The Army Corps of Engineers is set to continue work on the $50 million second phase of its federally funded coastal protection project on the beach — the replenishment of sand and dune construction — with sand pumping scheduled to begin July 10.
Army Corps representatives, along with state Department of Environmental Conservation and Long Beach officials, announced the work schedule to a room of about 50 people at City Hall on June 27.
To minimize the impact the work will have on the busy summer season, DEC representative Sue McCormick said, the city and the corps agreed to work from west to east on one dune crossover at a time, leaving the beaches in front of the construction sites open for beachgoers.
About 4 million cubic yards of sand for dune construction and beach replenishment will be hydraulically pumped from an offshore barge, as well as for 14 vehicle and pedestrian crossovers to provide access from the boardwalk to the beach.
While workers began driving piles for the dune crossovers last month, the dredged sand will be pumped on July 10 at New York Avenue beach before the work moves west to Ohio Avenue. The pile-driving is expected to take about a month, if the corps is granted a noise variance to work 24 hours a day.
The Zoning Board of Appeals will hold a hearing on July 17, at which the corps will seek the variance.
Project Manager Dan Falt said that the corps is looking to complete the project by September, nearly a year ahead of schedule. Falt added that if the variance is granted, the corps expects to build about 200 feet of beach per day. Sand replenishment would take place from 8 a.m. to 6 p.m. if the variance is not granted.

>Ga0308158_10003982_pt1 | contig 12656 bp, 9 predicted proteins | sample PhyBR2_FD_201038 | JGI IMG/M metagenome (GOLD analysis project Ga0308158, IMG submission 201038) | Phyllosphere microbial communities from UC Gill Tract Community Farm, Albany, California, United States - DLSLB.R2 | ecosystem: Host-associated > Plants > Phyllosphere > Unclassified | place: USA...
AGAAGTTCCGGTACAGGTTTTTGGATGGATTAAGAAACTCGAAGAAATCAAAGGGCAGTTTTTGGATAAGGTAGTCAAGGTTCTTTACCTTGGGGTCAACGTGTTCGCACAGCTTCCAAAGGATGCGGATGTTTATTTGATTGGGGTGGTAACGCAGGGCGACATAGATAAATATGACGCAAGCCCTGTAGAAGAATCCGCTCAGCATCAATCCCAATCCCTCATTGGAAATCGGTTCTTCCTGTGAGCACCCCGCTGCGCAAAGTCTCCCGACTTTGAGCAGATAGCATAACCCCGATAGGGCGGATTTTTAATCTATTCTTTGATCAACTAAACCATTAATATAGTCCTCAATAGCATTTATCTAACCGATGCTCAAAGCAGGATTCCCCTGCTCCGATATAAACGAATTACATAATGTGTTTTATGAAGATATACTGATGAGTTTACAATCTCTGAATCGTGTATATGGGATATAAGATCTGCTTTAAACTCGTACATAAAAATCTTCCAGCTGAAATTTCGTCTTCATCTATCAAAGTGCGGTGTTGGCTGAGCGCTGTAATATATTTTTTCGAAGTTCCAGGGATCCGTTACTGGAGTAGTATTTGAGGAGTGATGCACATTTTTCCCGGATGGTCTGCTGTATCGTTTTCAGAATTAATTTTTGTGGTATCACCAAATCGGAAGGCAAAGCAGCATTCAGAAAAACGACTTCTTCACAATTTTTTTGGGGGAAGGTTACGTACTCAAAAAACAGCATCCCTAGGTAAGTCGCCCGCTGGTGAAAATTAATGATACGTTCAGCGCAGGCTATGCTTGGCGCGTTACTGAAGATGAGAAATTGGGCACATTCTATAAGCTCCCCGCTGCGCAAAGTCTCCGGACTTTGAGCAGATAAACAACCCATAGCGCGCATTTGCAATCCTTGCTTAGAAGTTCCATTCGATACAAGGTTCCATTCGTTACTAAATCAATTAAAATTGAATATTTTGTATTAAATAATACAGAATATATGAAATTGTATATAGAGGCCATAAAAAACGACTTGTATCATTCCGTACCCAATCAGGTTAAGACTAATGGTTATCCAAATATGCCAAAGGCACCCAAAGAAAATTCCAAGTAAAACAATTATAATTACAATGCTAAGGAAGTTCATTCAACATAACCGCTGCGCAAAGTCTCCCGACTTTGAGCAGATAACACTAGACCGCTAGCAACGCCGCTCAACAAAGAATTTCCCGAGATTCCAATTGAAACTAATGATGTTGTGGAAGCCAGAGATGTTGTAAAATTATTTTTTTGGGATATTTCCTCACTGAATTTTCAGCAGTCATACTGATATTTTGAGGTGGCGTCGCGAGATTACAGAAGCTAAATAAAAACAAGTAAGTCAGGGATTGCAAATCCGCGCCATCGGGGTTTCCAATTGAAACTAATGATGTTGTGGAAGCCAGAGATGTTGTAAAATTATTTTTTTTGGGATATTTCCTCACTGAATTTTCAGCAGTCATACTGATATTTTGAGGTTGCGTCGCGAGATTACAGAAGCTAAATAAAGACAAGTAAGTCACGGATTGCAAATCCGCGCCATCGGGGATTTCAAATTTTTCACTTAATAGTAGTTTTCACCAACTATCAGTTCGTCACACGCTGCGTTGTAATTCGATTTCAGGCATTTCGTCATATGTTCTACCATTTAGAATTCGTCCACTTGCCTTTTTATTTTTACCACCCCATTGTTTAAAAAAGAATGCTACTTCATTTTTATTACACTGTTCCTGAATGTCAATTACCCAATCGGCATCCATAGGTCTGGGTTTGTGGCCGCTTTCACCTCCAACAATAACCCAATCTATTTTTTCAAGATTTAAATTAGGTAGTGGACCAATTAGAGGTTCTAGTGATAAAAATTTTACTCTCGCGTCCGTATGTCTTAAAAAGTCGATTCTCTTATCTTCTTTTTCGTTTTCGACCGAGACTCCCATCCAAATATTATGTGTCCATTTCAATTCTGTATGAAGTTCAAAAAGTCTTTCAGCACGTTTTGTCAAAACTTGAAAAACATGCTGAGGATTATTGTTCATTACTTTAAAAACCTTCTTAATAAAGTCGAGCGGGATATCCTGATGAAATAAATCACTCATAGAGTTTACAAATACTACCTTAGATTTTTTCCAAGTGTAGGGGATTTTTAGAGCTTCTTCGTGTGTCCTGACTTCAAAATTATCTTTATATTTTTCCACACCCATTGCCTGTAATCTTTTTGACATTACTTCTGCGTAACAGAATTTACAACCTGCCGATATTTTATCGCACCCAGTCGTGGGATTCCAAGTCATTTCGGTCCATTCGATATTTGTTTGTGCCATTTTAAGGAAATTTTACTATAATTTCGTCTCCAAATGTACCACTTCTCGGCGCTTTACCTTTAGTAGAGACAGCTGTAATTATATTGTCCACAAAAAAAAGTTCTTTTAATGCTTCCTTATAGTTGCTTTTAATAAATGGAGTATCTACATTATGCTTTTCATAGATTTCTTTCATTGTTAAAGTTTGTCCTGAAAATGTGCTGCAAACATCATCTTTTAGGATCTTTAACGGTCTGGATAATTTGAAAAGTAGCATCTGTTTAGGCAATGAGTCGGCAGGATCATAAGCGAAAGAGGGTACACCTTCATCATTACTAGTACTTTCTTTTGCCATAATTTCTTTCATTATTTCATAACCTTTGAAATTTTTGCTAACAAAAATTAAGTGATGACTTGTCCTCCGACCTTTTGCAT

Ten crossovers will be 10 feet wide, and four — at New York Avenue and National, Riverside and Neptune boulevards — will be 30 feet wide. Two of them — at New York Avenue and National Boulevard — will have restrooms, and the Riverside Boulevard crossover will have a lifeguard station.
The pile-driving began at Riverside Boulevard, and will move west as each beach is completed, Army Corps officials said. The work will move to Edwards, National, Magnolia, Laurelton, Lafayette, Washington, Lindell and Grand boulevards, New York Avenue, then to Surfside and Sunrise beaches in Point Lookout, and finally to Neptune, Franklin, Lincoln, Monroe and Long Beach boulevards.
While the contractor is pile-driving the crossovers, the city will put the construction of the restrooms and lifeguard station out to bid. Department of Public Works Commissioner John Mirando said that the city is awaiting approval from the DEC for a coastal erosion hazard area permit.
“They’re driving the piles now at each one of the locations, and when the sand is in and they build the dune, then they’ll come back and build the crossovers that go down to the beach,” Mirando explained. “That’s going to be paid for through $1.7 million in FEMA funding, plus $1.1 million in bond authorizations that the city will be paying.”